The creators of Inxeba/The Wound always knew the film would be controversial. A hidden gay romance set in the secretive world of a traditional initiation school for Xhosa boys, the film sparked outrage long before it was released.
The film’s weekend release on Feb. 2 in cinemas around the country led to protests and some cinemas pulling the film after staff members were threatened. The producers persevered, with no major incidents taking place, except for the public debate on masculinity, cultural appropriation and the lengths communities have to go to protect their traditions.
The knee-jerk response to the film, the first South African film available on Netflix, is mostly linked to media coverage describing it as a gay love story among initiates, but the film is much more than that. The film’s producers argue that anyone who actually sees it and engages with its subject matter would immediately understand this. It follows the story of Xolani, played by musician and author Nakhane Touré, a lonely factory worker who also acts as a caregiver to initiates while they are isolated from society in the bush.
An openly gay city boy is Xolani’s charge this season, threatening to reveal Xolani’s own unspoken truth. Kwanda’s expensive sneakers and his insistence on wearing a nose ring along with his traditional initiates garb challenges notions of traditional masculinity in this rural setting, while his constant clashes with the other initiates openly question what it means to be a Xhosa man. Among the complex set of characters is Vija, a man trapped by his own traditions and social expectations of who must be as a man.
Critics argue that the film threatens to reveal the secrets of ulwaluko, Xhosa initiation rituals that are purposely shrouded in mystery. Each year, thousands of South African boys undergo circumcision as a rite of passage across several different cultures.
The age-old practice has come under modern scrutiny for initiate deaths at the hands of unscrupulous practitioners. While there have been attempts to regulate the practices, and modernize the tools and aftercare used, the vast majority of South Africans know few details of what goes on in the mountain. Most proponents of initiation believe that’s exactly how it should stay.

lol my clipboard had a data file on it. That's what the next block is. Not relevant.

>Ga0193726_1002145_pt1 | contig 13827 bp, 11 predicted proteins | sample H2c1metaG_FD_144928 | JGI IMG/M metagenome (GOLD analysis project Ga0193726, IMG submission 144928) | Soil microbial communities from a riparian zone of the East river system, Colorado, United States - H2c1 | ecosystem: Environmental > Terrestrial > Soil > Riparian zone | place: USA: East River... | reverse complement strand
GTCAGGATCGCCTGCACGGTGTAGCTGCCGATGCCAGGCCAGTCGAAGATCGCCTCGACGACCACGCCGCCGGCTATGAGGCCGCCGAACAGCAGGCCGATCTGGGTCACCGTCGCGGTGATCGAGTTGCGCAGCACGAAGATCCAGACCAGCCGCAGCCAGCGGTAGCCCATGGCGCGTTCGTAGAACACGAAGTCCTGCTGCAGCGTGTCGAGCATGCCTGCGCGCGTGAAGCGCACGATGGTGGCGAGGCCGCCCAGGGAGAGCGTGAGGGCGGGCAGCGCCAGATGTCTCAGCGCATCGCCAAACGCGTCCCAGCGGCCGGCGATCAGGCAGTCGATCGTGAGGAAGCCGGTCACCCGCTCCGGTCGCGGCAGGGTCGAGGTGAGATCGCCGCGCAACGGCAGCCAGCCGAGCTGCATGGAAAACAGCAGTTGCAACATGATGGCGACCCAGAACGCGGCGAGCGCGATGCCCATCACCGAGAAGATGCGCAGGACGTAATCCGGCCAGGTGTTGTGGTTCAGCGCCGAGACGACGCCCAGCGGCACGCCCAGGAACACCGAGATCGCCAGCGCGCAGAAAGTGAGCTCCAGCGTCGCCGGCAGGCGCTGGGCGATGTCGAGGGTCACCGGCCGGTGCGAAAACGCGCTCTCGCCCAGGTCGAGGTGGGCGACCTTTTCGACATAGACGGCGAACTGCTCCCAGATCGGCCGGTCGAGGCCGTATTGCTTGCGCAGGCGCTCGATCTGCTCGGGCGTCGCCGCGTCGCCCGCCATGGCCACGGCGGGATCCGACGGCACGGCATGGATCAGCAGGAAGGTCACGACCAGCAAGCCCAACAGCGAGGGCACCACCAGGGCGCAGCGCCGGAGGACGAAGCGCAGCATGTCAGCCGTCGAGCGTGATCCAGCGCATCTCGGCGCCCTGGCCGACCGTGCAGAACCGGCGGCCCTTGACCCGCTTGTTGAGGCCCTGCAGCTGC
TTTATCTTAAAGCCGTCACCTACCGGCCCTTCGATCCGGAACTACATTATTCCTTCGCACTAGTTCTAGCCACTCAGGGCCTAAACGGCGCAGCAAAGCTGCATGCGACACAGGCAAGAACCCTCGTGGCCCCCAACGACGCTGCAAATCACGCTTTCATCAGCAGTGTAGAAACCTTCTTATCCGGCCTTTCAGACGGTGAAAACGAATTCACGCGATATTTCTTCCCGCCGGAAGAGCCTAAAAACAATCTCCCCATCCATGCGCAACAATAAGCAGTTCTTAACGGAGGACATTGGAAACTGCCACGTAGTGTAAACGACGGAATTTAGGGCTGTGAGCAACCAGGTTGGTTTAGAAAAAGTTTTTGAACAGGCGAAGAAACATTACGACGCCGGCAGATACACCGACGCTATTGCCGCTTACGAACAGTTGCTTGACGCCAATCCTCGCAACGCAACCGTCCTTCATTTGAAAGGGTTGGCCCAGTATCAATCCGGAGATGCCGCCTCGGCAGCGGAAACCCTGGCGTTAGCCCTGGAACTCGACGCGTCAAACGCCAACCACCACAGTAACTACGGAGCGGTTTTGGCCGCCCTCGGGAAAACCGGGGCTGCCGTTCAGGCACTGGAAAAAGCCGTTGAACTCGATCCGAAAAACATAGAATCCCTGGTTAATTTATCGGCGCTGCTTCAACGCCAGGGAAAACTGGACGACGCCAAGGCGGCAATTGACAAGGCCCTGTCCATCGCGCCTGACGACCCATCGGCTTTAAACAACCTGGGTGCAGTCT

While the film is set among the temporary huts of the initiates (which will be burned down once they are men), it depicts little that is not already known by the public. The circumcision that marks the initiation process is dealt with sensitively, but it is not the center of the film, neither is it fetishized as those outside of the culture have done before.
Instead, its questions about manhood and being gay in South Africa are what drive the story in a country where same-sex marriage may be legal, but homophobic murders are rarely adequately prosecuted. This is also not the first time LGBTQI rights have been discussed within this rite of passage. It isn’t even the first time the process has been publicly discussed, as former president Nelson Mandela described his own experience in his bestselling memoir Long Walk to Freedom.
Critics of the protests have further questioned the selective outrage of the demonstrators. Protestors, including the Xhosa king, say it reveals the jealously guarded secrets of a tradition that has managed to endure oppression and modernization. If a story like this is to be told at all, whose right is it to tell that story, argue critics who see the film as the appropriation of Xhosa culture.
“It is not okay to subjectively delve into traditions and practices you are not a part of under the guise of sparking debate and engagement,” write Lwando Xaso and Zukiswa Pikoli, directly addressing John Trengrove, the film’s director. “It is not your place because you are not speaking as a member of that society.” Trengove is a white South African.
In what is one of the more sound criticisms of the film, the two Xhosa women writers argue that it was not the place of a white man to tell this story. That Trengrove wrote the screenplay with author Thando Mgqolozana, a black man who also happens to be the founder of an all-black literary festival, is seen as a “cheapening of our people,” they argue.
Inxeba/The Wound has sparked a lot of conversations that is prompting more publicity than the low budget film could have hoped for, but it has been a painful experience for the producers and stars, who have endured death threats. In spite of this, it has managed to do what good art should: evoke uncomfortable but necessary conversations. Preventing screenings of Inxeba/The Wound won’t silence those questions.
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